Every summer, like clockwork, we get a song that stands out as The Song of the Summer. It's the pop song you can't escape, the feel-good tune that's blaring from every car stereo and played at every club and cookout. Most of the time, there's a clear consensus on what that song is — there is no doubt that Beyoncé's "Crazy in Love" owned 2003, or that Lil Wayne's "A Milli" dominated 2008, or that Carly Rae Jepsen's "Call Me Maybe" was unequivocally it last year. But sometimes we have a lot of great options, and it's more subjective. Take 1999, for example: It was the summer of Ricky Martin's "Livin' La Vida Loca," Backstreet Boys' "I Want It That Way," Christina Aguilera's "Genie in a Bottle," Destiny's Child's "Bills, Bills, Bills," LEN's "Steal My Sunshine," and Smash Mouth's "All Star" all at once.
It's pretty obvious when the Song of the Summer has arrived — usually it's a done deal by the beginning of July — and that's why this summer is a bit strange. Right now, the most obvious contender for the crown is Daft Punk and Pharrell's "Get Lucky" — it's a huge radio hit, it's selling very well, it has inspired viral parodies, and it will definitely be played at most parties you will attend through September. But all the same, it feels just slightly off: Too mellow, maybe? It's groovy and fun, but conspicuously lacking the bombast and urgency of a classic summer hit. It sounds like a song of the summer, but not the song of the summer.
The second-best contender is Robin Thicke's "Blurred Lines." It's been around a little longer than "Get Lucky" and has more traction on the radio; it's one of the biggest songs of the year so far, no question. (It also features Pharrell on guest vocals, which guarantees that you can't listen to pop radio for more than a half hour without hearing his voice right now.) But just like "Get Lucky," it's just a touch too chill — definitely not a bad quality for summertime music, but it doesn't quite scratch that summer-jam itch. Also, for a song that is so popular, it hasn't yet inspired any notable memes or parodies. It occupies a similar space as Maroon 5's "Payphone" last year: a ubiquitous hit that has very little cultural impact.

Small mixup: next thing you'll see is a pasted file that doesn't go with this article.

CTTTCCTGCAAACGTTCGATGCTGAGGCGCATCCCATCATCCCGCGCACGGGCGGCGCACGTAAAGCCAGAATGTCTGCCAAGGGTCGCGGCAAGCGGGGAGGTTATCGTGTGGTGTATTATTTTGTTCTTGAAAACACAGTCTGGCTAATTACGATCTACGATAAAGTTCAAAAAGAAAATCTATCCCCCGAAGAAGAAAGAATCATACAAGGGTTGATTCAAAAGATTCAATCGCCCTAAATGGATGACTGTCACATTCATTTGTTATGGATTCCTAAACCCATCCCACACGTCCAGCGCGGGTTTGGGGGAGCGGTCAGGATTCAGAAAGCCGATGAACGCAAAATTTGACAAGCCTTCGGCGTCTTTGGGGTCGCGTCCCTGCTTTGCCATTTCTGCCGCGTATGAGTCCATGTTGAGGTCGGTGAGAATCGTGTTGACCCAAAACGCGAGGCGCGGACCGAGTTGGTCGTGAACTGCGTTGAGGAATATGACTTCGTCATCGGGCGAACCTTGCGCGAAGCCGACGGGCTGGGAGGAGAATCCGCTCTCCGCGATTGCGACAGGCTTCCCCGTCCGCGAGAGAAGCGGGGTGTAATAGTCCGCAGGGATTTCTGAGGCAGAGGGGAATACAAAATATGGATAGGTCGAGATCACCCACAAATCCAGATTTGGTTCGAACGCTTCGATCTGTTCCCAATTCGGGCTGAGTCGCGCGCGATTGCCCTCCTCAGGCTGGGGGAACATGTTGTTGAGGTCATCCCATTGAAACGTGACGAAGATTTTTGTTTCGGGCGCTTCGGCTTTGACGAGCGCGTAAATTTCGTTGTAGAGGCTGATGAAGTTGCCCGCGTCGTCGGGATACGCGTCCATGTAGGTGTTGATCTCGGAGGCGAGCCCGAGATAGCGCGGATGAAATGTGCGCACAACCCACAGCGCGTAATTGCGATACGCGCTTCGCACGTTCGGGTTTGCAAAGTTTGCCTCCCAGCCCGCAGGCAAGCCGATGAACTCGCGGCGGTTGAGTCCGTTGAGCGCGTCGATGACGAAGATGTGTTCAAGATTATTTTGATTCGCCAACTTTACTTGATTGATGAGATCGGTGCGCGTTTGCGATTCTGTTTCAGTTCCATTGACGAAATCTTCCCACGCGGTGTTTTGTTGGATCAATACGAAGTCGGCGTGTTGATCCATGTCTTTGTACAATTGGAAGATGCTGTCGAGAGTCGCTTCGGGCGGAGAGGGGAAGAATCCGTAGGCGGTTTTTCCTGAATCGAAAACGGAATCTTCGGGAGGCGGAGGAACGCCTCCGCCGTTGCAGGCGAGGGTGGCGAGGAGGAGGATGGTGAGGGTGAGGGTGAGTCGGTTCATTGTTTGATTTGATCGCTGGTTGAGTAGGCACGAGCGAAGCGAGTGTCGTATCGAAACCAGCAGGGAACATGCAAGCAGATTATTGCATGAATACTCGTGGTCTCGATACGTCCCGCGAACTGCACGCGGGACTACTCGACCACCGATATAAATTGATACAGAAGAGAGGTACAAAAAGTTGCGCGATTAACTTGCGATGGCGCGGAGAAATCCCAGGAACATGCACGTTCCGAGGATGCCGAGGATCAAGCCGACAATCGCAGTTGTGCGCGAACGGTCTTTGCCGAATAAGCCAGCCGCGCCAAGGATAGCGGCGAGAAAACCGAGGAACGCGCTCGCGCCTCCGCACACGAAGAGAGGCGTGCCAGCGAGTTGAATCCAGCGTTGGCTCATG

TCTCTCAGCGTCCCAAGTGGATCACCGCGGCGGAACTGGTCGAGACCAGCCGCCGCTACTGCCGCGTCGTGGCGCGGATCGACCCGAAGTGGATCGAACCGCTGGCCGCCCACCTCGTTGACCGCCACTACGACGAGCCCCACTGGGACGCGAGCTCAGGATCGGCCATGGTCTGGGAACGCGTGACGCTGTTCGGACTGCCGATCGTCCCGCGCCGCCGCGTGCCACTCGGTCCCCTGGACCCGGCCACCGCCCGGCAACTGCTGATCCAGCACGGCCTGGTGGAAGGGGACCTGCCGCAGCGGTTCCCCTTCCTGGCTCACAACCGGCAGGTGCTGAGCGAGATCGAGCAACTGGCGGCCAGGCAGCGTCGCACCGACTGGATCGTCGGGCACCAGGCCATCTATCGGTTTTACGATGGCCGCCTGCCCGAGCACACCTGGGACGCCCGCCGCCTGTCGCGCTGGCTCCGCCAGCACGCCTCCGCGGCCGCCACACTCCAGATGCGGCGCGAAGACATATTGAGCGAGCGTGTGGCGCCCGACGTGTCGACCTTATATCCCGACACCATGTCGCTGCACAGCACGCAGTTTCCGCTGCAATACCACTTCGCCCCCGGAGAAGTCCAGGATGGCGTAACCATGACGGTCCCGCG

The rest of the summer-hit contenders are either even more sleepy, or just lack the momentum necessary to reach critical mass by midsummer. Selena Gomez's "Come & Get It," Ariana Grande and Mac Miller's "The Way," Mariah Carey and Miguel's "#Beautiful," and Demi Lovato's "Heart Attack" are hits, sure, but haven't connected beyond their base audiences. Florida Georgia Line and Nelly's "Cruise (Remix)" is a smash and is custom built for summer driving, but if you ignore country music, you probably haven't heard it. (A true Song of the Summer cannot be avoided.)
So what else is there? There's Icona Pop's "I Love It," which is blowing up on the radio and certainly feels like a proper summer hit, but is over a year old by now. (Ellie Goulding's "Lights" was in this zone last summer — a big summer hit that was tarnished slightly by its sloooooow ascent to the highest reaches of the charts.) Macklemore and Ryan Lewis' "Can't Hold Us" is hugely popular, but it's more about that duo's continued success than something pegged to the season. Kanye West's new album Yeezus will be all over the place soon, but going on the two angry, deeply political tracks he performed on Saturday Night Live, this record probably won't have a fun summertime hit. Justin Timberlake seems to be coasting on the momentum of "Suit & Tie" and "Mirrors" until he puts out the second half of The 20/20 Experience in the fall, and Beyoncé seems content to keep teasing us with random new songs like "Grown Woman" and "Bow Down" than push a proper single.
Even if the current pop hits fail to boil over to Song of the Summer status and no established stars come out of the woodwork with a huge hit, there's still hope that something can come out of nowhere and go viral. Psy's "Gangnam Style" and Macklemore's "Thrift Shop" — still a Top 20 hit, by the way! — did just that last summer, though they didn't fully explode into the mainstream until the fall. There doesn't seem to be a contender on this front just yet, but it's impossible to predict this stuff. With a bit of luck, there are a few songs that could tip over to left-field hit status — Vampire Weekend's "Diane Young" is just at the edge of crossing over to radio, the New Zealand teen singer Lorde's song "Royals" is rapidly building buzz, and the British dance duo Disclosure's new single "When a Fire Starts to Burn" is exciting, catchy, and perfect for dumb summer fun, and it has a video that is ripe for parody. It may seem like a fallow season right now, but the summer is still young and anything could happen.